• The word okra originates from West Africa
  • One nickname for okra is “lady’s fingers,” due to the long, slender nature of the vegetable’s pods
  • It’s from the same family as hollyhocks, cotton and hibiscus
  • It is high in fiber, folate and vitamin C and is also a good source of calcium, potassium and antioxidants
  • Okra plants have beautiful white or yellow flowers which open in the morning

For more recipes, visit

How do you like to eat your okra?

For more about our seasonal recipes, see our current menu at Lucky 32 Southern Kitchen and our Blog Recipe Index:


Three recipes, one sustainable ingredient: Asparagus

LOCAVORE’S DELIGHT: The Series #30. Follow us as we explore the bounty of our region’s farms.

We never knew, or even thought of, asparagus as a product of a farm. We didn’t give it much thought at all. It was a product of a can. Overcooked. Inedible. Eaten cold.

One ingredient, three recipes: Serve fresh asparagus from the Farmer’s Market for dinner on Wednesday and Saturday and make soup from the discarded stems on Sunday. Lucky 32 Southern Kitchen recipes below.

Now, today, farming asparagus has become the emblem of sustainability to us. It takes three years to raise a crop that will feed you for 20. Guilford College’s Rock Star farmer Korey Erb uses asparagus as the logo for his farm. It’s not an easy thing to grow. You need to be patient. You harvest with a light hand. Take less now to have more later. And because it’s a perennial, the land you set aside for asparagus works just like a fruit orchard. You dedicate a plot. It’s a commitment between a farmer and his crop.

Lucky 32 Southern Kitchen uses asparagus from Meadows Family Farm.

Purple asparagus in the garden at Foggy Ridge Farms. Purple asparagus turns green when you cook it so try to eat it raw.

A field of green

The nature of the plant is that asparagus is a bush. What you’re eating is actually the new shoot of the bush.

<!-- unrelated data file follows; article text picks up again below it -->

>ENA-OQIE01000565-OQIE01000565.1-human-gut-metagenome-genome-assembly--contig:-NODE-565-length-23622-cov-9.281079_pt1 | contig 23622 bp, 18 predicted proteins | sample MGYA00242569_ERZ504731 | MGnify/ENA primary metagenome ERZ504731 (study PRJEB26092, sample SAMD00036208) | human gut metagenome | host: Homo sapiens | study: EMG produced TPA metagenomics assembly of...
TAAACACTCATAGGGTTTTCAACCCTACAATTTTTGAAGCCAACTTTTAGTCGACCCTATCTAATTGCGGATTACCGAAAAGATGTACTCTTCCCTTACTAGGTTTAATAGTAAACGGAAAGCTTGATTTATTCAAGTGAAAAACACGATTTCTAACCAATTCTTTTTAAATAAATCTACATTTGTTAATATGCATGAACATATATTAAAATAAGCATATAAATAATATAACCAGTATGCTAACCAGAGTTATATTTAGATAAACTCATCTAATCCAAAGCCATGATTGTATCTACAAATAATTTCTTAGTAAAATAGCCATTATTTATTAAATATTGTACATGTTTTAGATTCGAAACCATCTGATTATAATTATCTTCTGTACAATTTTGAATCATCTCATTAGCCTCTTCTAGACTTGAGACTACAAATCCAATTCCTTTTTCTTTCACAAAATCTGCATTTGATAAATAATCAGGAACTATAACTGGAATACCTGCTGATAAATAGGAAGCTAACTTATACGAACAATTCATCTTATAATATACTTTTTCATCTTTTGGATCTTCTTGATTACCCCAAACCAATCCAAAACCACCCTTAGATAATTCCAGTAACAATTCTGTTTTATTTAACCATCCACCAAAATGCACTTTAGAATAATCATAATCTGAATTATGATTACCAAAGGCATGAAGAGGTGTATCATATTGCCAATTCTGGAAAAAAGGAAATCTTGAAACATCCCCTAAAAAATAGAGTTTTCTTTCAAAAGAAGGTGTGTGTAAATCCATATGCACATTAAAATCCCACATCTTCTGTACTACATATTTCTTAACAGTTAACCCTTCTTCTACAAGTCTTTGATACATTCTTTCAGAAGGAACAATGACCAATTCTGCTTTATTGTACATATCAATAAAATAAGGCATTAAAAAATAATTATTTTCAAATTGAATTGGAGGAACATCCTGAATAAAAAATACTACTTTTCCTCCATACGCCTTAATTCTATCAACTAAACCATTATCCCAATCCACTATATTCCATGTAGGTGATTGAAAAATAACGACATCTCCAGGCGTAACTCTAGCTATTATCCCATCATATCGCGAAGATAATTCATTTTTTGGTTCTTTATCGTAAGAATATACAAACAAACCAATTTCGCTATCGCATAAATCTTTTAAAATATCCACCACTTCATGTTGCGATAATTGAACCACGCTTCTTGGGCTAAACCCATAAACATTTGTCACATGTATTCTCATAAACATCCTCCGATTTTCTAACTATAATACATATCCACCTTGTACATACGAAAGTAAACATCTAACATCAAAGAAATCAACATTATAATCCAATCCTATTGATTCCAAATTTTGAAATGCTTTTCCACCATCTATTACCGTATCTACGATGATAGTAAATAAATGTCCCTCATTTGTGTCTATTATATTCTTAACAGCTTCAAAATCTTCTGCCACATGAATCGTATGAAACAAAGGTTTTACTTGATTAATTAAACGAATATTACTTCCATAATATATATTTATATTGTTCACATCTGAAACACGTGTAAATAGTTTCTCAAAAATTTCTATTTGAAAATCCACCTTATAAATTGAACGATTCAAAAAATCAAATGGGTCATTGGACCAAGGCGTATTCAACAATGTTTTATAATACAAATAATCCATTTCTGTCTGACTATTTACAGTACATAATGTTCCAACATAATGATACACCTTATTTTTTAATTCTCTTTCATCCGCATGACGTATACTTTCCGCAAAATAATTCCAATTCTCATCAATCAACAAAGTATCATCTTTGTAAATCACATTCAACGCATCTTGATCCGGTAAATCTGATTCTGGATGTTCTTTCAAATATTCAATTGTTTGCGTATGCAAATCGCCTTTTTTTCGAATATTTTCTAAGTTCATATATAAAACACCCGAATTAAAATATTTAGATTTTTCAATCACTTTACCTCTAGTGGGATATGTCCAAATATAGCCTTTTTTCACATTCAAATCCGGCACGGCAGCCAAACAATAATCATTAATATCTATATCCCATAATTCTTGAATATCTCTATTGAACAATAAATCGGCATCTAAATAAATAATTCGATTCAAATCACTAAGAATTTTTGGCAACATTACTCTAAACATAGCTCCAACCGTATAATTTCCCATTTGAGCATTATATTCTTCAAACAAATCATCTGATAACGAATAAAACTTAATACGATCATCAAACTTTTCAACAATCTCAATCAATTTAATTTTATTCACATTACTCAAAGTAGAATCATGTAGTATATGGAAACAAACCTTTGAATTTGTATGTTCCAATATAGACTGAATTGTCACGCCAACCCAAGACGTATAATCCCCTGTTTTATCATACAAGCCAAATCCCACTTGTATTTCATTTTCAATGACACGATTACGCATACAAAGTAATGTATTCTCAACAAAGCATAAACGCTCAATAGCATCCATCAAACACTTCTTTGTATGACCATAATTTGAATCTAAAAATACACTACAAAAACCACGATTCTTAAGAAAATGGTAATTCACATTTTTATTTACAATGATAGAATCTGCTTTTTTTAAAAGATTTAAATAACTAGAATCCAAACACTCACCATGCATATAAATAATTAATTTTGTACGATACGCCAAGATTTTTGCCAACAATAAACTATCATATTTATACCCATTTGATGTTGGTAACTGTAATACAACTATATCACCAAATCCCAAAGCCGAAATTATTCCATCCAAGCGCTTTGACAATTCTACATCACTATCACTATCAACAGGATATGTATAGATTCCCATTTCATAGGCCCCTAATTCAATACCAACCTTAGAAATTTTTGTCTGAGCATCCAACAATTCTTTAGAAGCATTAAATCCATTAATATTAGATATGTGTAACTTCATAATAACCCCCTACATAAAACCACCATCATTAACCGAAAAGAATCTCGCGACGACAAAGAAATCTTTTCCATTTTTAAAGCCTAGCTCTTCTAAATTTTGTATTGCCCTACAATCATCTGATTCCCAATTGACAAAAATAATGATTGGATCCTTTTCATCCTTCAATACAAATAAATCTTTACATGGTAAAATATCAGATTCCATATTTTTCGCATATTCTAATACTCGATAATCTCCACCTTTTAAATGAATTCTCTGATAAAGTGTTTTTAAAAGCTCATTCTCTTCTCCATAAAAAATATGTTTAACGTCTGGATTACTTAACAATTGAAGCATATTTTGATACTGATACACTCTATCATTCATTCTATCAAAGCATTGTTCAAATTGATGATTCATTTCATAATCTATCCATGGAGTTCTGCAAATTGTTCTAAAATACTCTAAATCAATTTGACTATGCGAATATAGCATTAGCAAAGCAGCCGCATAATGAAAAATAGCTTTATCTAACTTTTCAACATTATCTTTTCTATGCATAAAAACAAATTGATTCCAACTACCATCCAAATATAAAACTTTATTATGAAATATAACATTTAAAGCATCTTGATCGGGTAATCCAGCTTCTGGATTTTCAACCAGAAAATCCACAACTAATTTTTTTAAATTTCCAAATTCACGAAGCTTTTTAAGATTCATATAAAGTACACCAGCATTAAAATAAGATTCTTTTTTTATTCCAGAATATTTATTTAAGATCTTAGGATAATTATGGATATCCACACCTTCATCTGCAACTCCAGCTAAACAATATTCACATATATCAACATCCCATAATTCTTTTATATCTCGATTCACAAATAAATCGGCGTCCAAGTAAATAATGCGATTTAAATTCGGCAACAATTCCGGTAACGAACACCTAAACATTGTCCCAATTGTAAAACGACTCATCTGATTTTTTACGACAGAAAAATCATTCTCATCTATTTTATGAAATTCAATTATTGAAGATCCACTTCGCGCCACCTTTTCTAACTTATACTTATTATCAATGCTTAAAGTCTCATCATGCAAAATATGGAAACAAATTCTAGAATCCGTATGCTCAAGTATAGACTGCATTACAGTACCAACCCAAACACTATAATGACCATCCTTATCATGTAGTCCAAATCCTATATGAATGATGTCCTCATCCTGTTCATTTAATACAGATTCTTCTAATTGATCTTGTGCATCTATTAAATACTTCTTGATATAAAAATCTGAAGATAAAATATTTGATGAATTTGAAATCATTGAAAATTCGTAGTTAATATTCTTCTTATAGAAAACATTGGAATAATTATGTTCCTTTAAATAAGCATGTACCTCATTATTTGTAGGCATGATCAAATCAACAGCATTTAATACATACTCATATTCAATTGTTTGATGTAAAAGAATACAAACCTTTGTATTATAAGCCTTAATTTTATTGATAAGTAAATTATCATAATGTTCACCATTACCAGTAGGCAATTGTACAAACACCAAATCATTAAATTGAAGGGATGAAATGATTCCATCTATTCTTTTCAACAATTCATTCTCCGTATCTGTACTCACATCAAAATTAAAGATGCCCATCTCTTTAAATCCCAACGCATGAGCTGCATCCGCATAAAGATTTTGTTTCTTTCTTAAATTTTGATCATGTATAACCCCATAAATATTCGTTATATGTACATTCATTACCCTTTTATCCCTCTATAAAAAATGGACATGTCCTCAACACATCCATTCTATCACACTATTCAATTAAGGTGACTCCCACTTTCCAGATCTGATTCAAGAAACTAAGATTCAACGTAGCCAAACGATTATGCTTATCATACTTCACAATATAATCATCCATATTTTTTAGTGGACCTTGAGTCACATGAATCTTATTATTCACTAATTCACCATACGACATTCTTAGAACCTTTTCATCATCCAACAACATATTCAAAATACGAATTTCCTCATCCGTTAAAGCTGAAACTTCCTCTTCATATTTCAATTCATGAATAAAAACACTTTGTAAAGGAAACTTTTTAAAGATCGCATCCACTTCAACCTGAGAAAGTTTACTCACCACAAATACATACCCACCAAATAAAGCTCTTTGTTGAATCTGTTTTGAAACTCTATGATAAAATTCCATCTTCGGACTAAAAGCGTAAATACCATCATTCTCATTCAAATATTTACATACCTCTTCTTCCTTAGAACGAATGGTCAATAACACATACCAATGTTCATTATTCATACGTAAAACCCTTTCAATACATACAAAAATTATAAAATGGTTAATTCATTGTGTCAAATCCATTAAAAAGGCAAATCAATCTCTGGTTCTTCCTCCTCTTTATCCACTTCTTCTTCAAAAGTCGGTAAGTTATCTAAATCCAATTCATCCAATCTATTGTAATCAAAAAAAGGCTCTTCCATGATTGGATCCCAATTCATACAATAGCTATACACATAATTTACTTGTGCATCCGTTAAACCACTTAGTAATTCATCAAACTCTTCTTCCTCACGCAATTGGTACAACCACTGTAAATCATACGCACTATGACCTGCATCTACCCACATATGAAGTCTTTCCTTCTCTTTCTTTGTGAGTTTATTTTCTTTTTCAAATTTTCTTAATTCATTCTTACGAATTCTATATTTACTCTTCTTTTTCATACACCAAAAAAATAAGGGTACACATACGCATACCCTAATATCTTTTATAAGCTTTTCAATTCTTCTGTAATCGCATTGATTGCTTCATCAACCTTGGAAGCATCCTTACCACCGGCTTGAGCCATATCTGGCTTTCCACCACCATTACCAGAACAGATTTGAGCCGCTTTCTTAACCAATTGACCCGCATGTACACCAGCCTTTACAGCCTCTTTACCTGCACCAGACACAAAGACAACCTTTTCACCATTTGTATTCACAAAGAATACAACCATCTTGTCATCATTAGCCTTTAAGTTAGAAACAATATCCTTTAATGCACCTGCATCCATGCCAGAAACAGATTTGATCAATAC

Among the growing procedures: Per the “Farmer’s Almanac”

  • Asparagus is planted in early spring as soon as the soil can be worked. The plant is grown from “crowns” (1-year-old plants).
  • Asparagus does not like to have its feet “wet,” so be sure your bed has good drainage. For that reason, raised beds can be a good place to plant asparagus.
  • Do not harvest the spears in the first year, but cut down dead foliage in late fall and side-dress with compost.
  • During the second year, keep the bed thickly mulched, side-dress in spring and early fall, and cut down dead foliage in late fall.
  • Cut spears that are about 6 inches in length at an angle.

In the third year, the bush produces more sprouts. And the farmer, the hobbyist, has to make a decision about when to stop harvesting at a certain point to have a bigger crop next year.

Asparagus is featured on the Spring in Our Step menu May 15 to July 2: Green Goddess Plate roasted radishes, grilled asparagus, boiled potatoes, Screech’s tomatoes and green goddess dressing

Raw asparagus for dinner Monday

  • Store asparagus raw. You don’t want to store cooked asparagus, because the cooking process breaks down the cellular structure and it lead to spoilage faster.
  • To make a raw asparagus salad, chop it up and create your own dressing. Use three parts oil (a neutral oil, such as Canola oil) to one part vinegar.
  • Put all the ingredients in a mason jar, shake it up well, and shake it up, sprinkle it over, add salt and pepper.

Blanched asparagus on Wednesday

  • Wash and clean the asparagus.
  • Trim off the woody stems. If you bend asparagus, it’s going to naturally bend at the point where it’s most flexible. There’s a rigid part and there’s a flexible part. The woody part snaps off and is the much smaller part of the asparagus.
  • Set aside all your woody stems to make asparagus soup at the end of the week (recipe below). It will keep, uncovered, about a week in the fridge.
  • Bring salted water to a boil.
  • Place trimmed, washed asparagus into water.
  • Prepare ice bath.
  • After the asparagus is in the pot for sixty seconds, remove it from the boiling water and place asparagus into the cold water.
  • Let it soak in the ice bath for five minutes.
  • Remove and towel dry.
  • Either place it in a hot dry skillet, then drizzle with oil and sprinkle with salt and pepper; when it’s heated through it’s done. Or, place on an oiled grill and sprinkle with salt and pepper until it begins to wilt.

Chef’s note: thin asparagus doesn’t need to be blanched. Only standard and jumbo need to be blanched.

Asparagus soup on Sunday